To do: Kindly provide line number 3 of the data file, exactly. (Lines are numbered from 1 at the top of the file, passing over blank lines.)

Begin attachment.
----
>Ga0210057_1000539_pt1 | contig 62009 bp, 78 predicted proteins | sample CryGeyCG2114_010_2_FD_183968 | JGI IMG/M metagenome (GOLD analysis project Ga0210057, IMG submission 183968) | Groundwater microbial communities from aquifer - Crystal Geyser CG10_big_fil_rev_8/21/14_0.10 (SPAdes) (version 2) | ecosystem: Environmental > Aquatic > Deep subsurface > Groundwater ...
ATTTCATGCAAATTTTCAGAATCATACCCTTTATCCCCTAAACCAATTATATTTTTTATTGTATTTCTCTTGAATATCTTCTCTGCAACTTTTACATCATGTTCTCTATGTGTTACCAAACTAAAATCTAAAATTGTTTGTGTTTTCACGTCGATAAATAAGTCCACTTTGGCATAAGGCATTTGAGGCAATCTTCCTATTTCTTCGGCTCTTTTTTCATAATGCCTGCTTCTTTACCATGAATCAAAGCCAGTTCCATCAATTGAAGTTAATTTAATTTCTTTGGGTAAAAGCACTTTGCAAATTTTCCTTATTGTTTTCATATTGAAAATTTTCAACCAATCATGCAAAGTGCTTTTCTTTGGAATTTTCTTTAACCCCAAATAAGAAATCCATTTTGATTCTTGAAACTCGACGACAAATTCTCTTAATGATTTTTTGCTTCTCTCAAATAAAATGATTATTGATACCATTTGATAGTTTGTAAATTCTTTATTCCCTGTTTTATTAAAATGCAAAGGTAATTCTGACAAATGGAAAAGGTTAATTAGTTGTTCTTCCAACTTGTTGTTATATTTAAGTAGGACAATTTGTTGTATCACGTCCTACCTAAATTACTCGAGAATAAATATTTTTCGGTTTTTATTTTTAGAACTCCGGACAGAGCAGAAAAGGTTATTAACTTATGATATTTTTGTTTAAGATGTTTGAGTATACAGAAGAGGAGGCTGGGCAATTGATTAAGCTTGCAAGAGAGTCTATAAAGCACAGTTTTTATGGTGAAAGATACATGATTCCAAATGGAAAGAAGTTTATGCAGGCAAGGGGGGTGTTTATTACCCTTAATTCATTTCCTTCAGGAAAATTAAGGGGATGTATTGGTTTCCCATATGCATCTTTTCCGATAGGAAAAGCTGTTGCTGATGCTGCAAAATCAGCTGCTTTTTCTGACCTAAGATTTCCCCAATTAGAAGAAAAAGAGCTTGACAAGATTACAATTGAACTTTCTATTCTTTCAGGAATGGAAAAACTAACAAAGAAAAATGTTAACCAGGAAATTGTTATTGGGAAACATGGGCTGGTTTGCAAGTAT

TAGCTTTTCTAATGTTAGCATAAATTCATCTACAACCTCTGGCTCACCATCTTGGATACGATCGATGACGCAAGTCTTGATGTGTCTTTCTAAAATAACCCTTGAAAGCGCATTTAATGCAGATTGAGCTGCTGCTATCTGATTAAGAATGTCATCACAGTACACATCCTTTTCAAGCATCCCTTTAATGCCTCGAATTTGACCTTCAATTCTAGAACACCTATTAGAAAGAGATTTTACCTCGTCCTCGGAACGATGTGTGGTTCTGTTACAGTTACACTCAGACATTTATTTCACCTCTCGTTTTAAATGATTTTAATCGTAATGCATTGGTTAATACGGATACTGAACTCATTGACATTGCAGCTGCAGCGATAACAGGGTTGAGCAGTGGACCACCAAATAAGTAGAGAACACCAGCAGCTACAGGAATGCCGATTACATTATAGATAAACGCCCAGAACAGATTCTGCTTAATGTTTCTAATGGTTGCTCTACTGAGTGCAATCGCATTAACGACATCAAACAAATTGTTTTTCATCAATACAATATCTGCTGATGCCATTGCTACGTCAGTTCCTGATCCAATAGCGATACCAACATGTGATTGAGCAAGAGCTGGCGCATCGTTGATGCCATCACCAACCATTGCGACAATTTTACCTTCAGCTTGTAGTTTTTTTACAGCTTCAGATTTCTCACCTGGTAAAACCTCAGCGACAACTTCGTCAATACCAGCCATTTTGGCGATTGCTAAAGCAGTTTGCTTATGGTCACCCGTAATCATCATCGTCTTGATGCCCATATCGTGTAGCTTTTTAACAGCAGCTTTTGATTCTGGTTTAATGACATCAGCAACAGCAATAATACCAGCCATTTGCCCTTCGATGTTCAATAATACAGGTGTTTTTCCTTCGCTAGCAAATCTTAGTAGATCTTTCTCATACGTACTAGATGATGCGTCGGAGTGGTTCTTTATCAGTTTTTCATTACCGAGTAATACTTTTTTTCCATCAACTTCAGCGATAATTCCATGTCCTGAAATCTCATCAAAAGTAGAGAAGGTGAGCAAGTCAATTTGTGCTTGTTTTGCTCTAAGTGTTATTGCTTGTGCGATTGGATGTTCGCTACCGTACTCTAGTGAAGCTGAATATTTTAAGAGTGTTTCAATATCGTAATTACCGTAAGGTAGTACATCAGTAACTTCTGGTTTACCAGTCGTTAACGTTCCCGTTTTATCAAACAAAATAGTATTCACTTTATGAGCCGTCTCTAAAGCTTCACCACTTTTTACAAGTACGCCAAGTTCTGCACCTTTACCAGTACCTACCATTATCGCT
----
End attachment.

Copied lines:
TAGCTTTTCTAATGTTAGCATAAATTCATCTACAACCTCTGGCTCACCATCTTGGATACGATCGATGACGCAAGTCTTGATGTGTCTTTCTAAAATAACCCTTGAAAGCGCATTTAATGCAGATTGAGCTGCTGCTATCTGATTAAGAATGTCATCACAGTACACATCCTTTTCAAGCATCCCTTTAATGCCTCGAATTTGACCTTCAATTCTAGAACACCTATTAGAAAGAGATTTTACCTCGTCCTCGGAACGATGTGTGGTTCTGTTACAGTTACACTCAGACATTTATTTCACCTCTCGTTTTAAATGATTTTAATCGTAATGCATTGGTTAATACGGATACTGAACTCATTGACATTGCAGCTGCAGCGATAACAGGGTTGAGCAGTGGACCACCAAATAAGTAGAGAACACCAGCAGCTACAGGAATGCCGATTACATTATAGATAAACGCCCAGAACAGATTCTGCTTAATGTTTCTAATGGTTGCTCTACTGAGTGCAATCGCATTAACGACATCAAACAAATTGTTTTTCATCAATACAATATCTGCTGATGCCATTGCTACGTCAGTTCCTGATCCAATAGCGATACCAACATGTGATTGAGCAAGAGCTGGCGCATCGTTGATGCCATCACCAACCATTGCGACAATTTTACCTTCAGCTTGTAGTTTTTTTACAGCTTCAGATTTCTCACCTGGTAAAACCTCAGCGACAACTTCGTCAATACCAGCCATTTTGGCGATTGCTAAAGCAGTTTGCTTATGGTCACCCGTAATCATCATCGTCTTGATGCCCATATCGTGTAGCTTTTTAACAGCAGCTTTTGATTCTGGTTTAATGACATCAGCAACAGCAATAATACCAGCCATTTGCCCTTCGATGTTCAATAATACAGGTGTTTTTCCTTCGCTAGCAAATCTTAGTAGATCTTTCTCATACGTACTAGATGATGCGTCGGAGTGGTTCTTTATCAGTTTTTCATTACCGAGTAATACTTTTTTTCCATCAACTTCAGCGATAATTCCATGTCCTGAAATCTCATCAAAAGTAGAGAAGGTGAGCAAGTCAATTTGTGCTTGTTTTGCTCTAAGTGTTATTGCTTGTGCGATTGGATGTTCGCTACCGTACTCTAGTGAAGCTGAATATTTTAAGAGTGTTTCAATATCGTAATTACCGTAAGGTAGTACATCAGTAACTTCTGGTTTACCAGTCGTTAACGTTCCCGTTTTATCAAACAAAATAGTATTCACTTTATGAGCCGTCTCTAAAGCTTCACCACTTTTTACAAGTACGCCAAGTTCTGCACCTTTACCAGTACCTACCATTATCGCT